Adults: € 4,00;
Concessions: € 3,00;
Please note: The price of the ticket does not include guided tours organized by Cultural Associations.
Phone Booking required;
Groups and schools: tel. +39 060608 (daily from 9.00 am to 9.00 pm).
How to participate:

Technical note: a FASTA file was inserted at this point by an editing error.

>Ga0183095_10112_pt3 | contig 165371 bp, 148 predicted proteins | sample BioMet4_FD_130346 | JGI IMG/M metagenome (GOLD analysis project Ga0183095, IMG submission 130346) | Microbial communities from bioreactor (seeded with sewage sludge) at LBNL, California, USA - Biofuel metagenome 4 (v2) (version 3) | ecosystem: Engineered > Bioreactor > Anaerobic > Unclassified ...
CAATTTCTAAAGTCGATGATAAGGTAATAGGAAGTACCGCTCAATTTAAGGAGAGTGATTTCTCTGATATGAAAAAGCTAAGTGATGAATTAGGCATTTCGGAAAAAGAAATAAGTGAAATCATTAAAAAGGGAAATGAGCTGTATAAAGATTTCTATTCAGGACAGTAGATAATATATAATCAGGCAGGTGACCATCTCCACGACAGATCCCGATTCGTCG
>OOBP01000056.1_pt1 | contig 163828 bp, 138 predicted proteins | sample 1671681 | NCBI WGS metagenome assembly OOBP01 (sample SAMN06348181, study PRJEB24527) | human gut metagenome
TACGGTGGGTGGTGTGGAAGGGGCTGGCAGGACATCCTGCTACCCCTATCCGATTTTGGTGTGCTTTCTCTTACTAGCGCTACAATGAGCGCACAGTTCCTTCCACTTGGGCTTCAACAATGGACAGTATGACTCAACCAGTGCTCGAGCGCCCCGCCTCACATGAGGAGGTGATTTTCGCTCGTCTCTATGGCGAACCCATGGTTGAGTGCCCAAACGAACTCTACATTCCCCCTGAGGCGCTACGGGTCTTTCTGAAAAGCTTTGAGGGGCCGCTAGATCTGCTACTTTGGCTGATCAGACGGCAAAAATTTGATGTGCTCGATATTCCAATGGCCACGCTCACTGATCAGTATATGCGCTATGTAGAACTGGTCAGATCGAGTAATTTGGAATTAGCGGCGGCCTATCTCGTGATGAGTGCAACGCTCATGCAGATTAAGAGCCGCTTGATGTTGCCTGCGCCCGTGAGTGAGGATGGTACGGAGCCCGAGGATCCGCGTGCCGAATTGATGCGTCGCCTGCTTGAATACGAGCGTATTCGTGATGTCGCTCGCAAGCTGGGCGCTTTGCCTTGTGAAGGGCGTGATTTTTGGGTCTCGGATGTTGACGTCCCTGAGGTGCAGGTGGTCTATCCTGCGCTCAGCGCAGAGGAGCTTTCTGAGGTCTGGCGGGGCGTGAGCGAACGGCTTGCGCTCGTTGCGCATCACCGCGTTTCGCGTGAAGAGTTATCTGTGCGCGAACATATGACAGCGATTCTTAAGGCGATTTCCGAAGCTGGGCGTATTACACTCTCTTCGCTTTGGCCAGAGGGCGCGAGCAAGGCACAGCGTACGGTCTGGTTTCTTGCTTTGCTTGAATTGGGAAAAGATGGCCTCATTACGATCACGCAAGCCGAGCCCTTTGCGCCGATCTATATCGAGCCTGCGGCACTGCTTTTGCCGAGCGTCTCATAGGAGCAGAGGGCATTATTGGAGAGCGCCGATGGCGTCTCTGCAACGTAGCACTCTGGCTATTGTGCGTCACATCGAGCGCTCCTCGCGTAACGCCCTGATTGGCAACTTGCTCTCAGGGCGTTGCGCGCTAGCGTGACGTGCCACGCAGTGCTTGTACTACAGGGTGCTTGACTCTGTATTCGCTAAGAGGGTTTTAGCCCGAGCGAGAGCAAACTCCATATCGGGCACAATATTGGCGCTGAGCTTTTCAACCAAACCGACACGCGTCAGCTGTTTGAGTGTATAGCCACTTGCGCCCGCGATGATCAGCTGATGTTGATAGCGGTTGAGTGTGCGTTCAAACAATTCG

This burial ground is situated near the Via Appia, just off Porta San Sebastiano (the entrance is from street number 9 of via di Porta San Sebastiano) in an area that includes several funeral complexes. The tomb was discovered by chance in 1614. A new discovery took place in 1780 by the owners of the land where the tomb is situated. It belonged to one of the most ancient and famous patrician families of the Roman Republican Age, the Cornelii Scipiones. The tomb was dug out of the tuff bank at the beginning of the third century BC and consists internally of a square room with four large pillars at the center spared by the tuff that divide the room in four galleries. The sarcophagi were placed within spaces dug out specially for them along the walls and the pillars. The sarcophagus of the founder of the family Lucius Cornelius Scipio Barbatus, consul in 298 BC (whose original is now in the Vatican Museums), is situated at the end of the central corridor in front of the entrance. Around the middle of the second century the tomb was enlarged by digging out a smaller single room next to the first one. The external facade also dates back to this period. It consists of a high base with a moulded frame and is surmounted by a prospect of six semicolumns that framed three niches, where the statues of the poet Ennius, Scipio Africanus and Scipio Aemilianus were probably placed. The base was decorated with paintings of historical scenes and a stylized wave motif. Traces of the decorations remain. Three arched doors open on the same base: a blind door (now replaced by a passage that leads to a medieval calcar that has partly damaged the tomb), a central door that led into the more ancient tomb and a door on the right (the only one still preserved) that accesses the more recent tomb. When the Cornelii Scipiones family died away at the beginning of the empire, the tomb was reused shortly in the Julian-Claudian Age (beginning of the first century AD) by their heirs the Cornelii Lentuli that used some of the loculi for cremations.